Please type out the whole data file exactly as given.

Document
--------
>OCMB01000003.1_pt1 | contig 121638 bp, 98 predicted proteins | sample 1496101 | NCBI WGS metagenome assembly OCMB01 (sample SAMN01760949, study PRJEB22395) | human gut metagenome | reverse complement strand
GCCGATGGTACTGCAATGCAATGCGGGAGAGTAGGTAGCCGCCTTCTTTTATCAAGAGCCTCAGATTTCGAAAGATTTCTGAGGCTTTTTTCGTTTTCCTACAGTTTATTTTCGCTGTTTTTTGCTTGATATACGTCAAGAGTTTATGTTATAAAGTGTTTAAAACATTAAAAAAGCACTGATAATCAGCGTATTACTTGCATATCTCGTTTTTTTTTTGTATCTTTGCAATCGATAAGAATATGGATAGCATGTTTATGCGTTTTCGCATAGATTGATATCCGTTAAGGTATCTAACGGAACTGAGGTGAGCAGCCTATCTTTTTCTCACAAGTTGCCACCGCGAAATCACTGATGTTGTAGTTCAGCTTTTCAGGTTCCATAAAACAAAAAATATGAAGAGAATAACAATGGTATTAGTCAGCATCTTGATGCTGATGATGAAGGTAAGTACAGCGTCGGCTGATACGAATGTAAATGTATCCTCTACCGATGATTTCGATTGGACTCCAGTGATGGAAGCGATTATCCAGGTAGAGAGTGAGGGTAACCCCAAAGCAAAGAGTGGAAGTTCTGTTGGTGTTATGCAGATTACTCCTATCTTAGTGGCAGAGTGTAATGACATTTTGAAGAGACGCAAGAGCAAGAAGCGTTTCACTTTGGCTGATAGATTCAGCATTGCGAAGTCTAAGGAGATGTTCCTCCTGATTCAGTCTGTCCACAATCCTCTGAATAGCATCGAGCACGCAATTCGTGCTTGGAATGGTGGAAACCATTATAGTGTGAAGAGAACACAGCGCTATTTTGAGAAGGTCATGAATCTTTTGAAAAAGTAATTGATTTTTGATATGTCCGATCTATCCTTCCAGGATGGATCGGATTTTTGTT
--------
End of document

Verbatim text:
>OCMB01000003.1_pt1 | contig 121638 bp, 98 predicted proteins | sample 1496101 | NCBI WGS metagenome assembly OCMB01 (sample SAMN01760949, study PRJEB22395) | human gut metagenome | reverse complement strand
GCCGATGGTACTGCAATGCAATGCGGGAGAGTAGGTAGCCGCCTTCTTTTATCAAGAGCCTCAGATTTCGAAAGATTTCTGAGGCTTTTTTCGTTTTCCTACAGTTTATTTTCGCTGTTTTTTGCTTGATATACGTCAAGAGTTTATGTTATAAAGTGTTTAAAACATTAAAAAAGCACTGATAATCAGCGTATTACTTGCATATCTCGTTTTTTTTTTGTATCTTTGCAATCGATAAGAATATGGATAGCATGTTTATGCGTTTTCGCATAGATTGATATCCGTTAAGGTATCTAACGGAACTGAGGTGAGCAGCCTATCTTTTTCTCACAAGTTGCCACCGCGAAATCACTGATGTTGTAGTTCAGCTTTTCAGGTTCCATAAAACAAAAAATATGAAGAGAATAACAATGGTATTAGTCAGCATCTTGATGCTGATGATGAAGGTAAGTACAGCGTCGGCTGATACGAATGTAAATGTATCCTCTACCGATGATTTCGATTGGACTCCAGTGATGGAAGCGATTATCCAGGTAGAGAGTGAGGGTAACCCCAAAGCAAAGAGTGGAAGTTCTGTTGGTGTTATGCAGATTACTCCTATCTTAGTGGCAGAGTGTAATGACATTTTGAAGAGACGCAAGAGCAAGAAGCGTTTCACTTTGGCTGATAGATTCAGCATTGCGAAGTCTAAGGAGATGTTCCTCCTGATTCAGTCTGTCCACAATCCTCTGAATAGCATCGAGCACGCAATTCGTGCTTGGAATGGTGGAAACCATTATAGTGTGAAGAGAACACAGCGCTATTTTGAGAAGGTCATGAATCTTTTGAAAAAGTAATTGATTTTTGATATGTCCGATCTATCCTTCCAGGATGGATCGGATTTTTGTT